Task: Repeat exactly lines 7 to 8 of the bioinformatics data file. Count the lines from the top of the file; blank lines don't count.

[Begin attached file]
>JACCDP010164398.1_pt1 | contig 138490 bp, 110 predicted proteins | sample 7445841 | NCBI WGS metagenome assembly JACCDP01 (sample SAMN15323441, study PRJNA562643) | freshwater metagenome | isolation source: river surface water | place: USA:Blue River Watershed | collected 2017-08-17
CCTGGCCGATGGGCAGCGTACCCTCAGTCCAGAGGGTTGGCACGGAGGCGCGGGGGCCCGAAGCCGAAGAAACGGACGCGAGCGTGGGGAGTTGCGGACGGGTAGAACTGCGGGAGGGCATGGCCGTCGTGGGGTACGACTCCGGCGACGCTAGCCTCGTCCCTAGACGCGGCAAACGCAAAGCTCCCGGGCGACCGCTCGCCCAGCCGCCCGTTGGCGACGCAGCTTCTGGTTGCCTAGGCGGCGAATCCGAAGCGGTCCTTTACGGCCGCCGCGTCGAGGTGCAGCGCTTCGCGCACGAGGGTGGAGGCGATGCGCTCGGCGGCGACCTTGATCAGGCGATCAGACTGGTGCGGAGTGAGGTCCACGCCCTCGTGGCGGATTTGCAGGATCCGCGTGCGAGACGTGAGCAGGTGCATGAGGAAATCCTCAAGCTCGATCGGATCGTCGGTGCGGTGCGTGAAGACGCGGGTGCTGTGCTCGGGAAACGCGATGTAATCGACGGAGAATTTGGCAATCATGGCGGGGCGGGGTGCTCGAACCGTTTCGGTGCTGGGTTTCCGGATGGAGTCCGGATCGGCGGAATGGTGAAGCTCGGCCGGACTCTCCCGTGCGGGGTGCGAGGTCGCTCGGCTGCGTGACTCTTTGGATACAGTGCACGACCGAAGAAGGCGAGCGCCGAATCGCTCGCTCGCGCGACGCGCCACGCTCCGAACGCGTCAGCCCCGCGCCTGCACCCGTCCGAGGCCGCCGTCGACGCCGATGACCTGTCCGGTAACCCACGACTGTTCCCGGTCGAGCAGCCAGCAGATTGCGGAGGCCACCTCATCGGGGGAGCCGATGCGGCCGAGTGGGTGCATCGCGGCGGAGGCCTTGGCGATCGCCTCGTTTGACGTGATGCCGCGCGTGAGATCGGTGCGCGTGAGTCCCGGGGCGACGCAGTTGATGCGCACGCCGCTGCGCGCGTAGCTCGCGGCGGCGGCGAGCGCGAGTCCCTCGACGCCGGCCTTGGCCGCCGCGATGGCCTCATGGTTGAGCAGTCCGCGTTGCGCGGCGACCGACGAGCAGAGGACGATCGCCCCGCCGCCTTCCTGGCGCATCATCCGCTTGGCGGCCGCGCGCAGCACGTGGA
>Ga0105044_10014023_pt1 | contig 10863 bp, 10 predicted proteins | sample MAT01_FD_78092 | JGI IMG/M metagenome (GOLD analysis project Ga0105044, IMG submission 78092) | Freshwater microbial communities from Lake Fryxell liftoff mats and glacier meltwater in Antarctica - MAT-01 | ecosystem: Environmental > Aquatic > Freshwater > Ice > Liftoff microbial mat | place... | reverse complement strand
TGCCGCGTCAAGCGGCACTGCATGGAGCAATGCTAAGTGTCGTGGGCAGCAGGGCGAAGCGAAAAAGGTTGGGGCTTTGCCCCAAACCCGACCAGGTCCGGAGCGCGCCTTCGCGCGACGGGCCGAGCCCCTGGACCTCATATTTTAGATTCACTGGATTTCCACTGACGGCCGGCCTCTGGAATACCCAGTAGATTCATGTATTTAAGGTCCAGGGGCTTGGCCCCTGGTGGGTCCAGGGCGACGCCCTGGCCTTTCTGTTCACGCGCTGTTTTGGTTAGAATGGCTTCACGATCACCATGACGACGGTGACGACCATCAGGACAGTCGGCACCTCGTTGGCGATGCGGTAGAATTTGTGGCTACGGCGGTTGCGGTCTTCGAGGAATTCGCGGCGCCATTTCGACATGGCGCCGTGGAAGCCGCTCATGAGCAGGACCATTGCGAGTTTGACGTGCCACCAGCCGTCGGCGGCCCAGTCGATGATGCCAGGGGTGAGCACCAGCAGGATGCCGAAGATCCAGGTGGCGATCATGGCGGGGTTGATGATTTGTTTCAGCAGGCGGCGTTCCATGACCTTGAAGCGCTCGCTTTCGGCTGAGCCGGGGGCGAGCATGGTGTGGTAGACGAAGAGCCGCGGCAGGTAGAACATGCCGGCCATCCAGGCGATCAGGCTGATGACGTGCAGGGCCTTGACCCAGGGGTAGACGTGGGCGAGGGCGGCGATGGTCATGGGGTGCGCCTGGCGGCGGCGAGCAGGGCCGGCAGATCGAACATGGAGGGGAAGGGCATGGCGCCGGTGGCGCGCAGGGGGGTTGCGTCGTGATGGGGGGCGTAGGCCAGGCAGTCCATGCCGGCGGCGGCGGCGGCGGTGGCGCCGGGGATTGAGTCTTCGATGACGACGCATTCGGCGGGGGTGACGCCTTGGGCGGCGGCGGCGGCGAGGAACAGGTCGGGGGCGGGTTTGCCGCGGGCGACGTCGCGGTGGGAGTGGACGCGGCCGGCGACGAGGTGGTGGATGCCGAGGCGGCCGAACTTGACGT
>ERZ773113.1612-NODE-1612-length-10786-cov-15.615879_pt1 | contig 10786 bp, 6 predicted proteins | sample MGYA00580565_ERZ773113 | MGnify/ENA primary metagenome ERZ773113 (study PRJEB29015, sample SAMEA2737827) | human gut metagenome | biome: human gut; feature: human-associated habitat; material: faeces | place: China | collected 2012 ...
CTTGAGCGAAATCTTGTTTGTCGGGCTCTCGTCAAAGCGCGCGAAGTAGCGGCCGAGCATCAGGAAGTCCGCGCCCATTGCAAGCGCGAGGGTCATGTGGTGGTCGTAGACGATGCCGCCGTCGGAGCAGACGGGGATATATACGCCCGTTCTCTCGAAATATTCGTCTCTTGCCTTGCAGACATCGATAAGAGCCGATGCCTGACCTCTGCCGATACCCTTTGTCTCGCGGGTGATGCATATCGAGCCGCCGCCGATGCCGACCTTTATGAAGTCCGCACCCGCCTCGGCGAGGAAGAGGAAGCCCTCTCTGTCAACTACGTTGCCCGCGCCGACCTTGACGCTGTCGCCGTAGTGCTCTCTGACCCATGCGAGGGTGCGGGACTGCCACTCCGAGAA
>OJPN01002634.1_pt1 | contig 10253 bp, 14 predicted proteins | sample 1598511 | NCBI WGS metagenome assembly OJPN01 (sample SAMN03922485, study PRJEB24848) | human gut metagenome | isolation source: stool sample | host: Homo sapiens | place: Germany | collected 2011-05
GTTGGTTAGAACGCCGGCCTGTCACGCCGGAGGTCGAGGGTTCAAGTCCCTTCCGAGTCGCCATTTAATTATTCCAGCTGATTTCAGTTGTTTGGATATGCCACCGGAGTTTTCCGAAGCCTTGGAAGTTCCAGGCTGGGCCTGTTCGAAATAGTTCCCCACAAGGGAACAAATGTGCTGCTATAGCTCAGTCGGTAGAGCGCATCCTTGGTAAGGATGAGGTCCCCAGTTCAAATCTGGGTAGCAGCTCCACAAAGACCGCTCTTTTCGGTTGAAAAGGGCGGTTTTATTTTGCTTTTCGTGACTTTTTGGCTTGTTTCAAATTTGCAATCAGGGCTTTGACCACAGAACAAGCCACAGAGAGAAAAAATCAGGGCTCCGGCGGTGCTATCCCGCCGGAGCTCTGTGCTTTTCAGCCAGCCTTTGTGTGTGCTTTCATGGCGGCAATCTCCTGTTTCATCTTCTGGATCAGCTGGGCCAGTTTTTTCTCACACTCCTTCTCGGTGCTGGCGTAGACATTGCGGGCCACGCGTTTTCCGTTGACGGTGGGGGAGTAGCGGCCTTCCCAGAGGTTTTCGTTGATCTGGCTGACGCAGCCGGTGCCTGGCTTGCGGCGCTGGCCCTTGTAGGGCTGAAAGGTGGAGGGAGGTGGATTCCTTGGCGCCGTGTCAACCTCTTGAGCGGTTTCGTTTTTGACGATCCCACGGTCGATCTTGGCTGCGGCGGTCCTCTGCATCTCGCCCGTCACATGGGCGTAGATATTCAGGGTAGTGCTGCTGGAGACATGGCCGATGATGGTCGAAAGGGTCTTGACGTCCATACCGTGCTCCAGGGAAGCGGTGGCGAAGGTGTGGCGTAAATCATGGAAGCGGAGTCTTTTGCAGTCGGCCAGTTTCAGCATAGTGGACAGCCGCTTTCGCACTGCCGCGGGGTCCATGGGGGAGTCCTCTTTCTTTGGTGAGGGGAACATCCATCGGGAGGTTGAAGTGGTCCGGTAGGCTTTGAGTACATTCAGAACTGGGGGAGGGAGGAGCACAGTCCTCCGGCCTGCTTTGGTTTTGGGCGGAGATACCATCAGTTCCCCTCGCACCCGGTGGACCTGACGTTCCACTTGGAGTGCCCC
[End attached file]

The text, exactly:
>OJPN01002634.1_pt1 | contig 10253 bp, 14 predicted proteins | sample 1598511 | NCBI WGS metagenome assembly OJPN01 (sample SAMN03922485, study PRJEB24848) | human gut metagenome | isolation source: stool sample | host: Homo sapiens | place: Germany | collected 2011-05
GTTGGTTAGAACGCCGGCCTGTCACGCCGGAGGTCGAGGGTTCAAGTCCCTTCCGAGTCGCCATTTAATTATTCCAGCTGATTTCAGTTGTTTGGATATGCCACCGGAGTTTTCCGAAGCCTTGGAAGTTCCAGGCTGGGCCTGTTCGAAATAGTTCCCCACAAGGGAACAAATGTGCTGCTATAGCTCAGTCGGTAGAGCGCATCCTTGGTAAGGATGAGGTCCCCAGTTCAAATCTGGGTAGCAGCTCCACAAAGACCGCTCTTTTCGGTTGAAAAGGGCGGTTTTATTTTGCTTTTCGTGACTTTTTGGCTTGTTTCAAATTTGCAATCAGGGCTTTGACCACAGAACAAGCCACAGAGAGAAAAAATCAGGGCTCCGGCGGTGCTATCCCGCCGGAGCTCTGTGCTTTTCAGCCAGCCTTTGTGTGTGCTTTCATGGCGGCAATCTCCTGTTTCATCTTCTGGATCAGCTGGGCCAGTTTTTTCTCACACTCCTTCTCGGTGCTGGCGTAGACATTGCGGGCCACGCGTTTTCCGTTGACGGTGGGGGAGTAGCGGCCTTCCCAGAGGTTTTCGTTGATCTGGCTGACGCAGCCGGTGCCTGGCTTGCGGCGCTGGCCCTTGTAGGGCTGAAAGGTGGAGGGAGGTGGATTCCTTGGCGCCGTGTCAACCTCTTGAGCGGTTTCGTTTTTGACGATCCCACGGTCGATCTTGGCTGCGGCGGTCCTCTGCATCTCGCCCGTCACATGGGCGTAGATATTCAGGGTAGTGCTGCTGGAGACATGGCCGATGATGGTCGAAAGGGTCTTGACGTCCATACCGTGCTCCAGGGAAGCGGTGGCGAAGGTGTGGCGTAAATCATGGAAGCGGAGTCTTTTGCAGTCGGCCAGTTTCAGCATAGTGGACAGCCGCTTTCGCACTGCCGCGGGGTCCATGGGGGAGTCCTCTTTCTTTGGTGAGGGGAACATCCATCGGGAGGTTGAAGTGGTCCGGTAGGCTTTGAGTACATTCAGAACTGGGGGAGGGAGGAGCACAGTCCTCCGGCCTGCTTTGGTTTTGGGCGGAGATACCATCAGTTCCCCTCGCACCCGGTGGACCTGACGTTCCACTTGGAGTGCCCC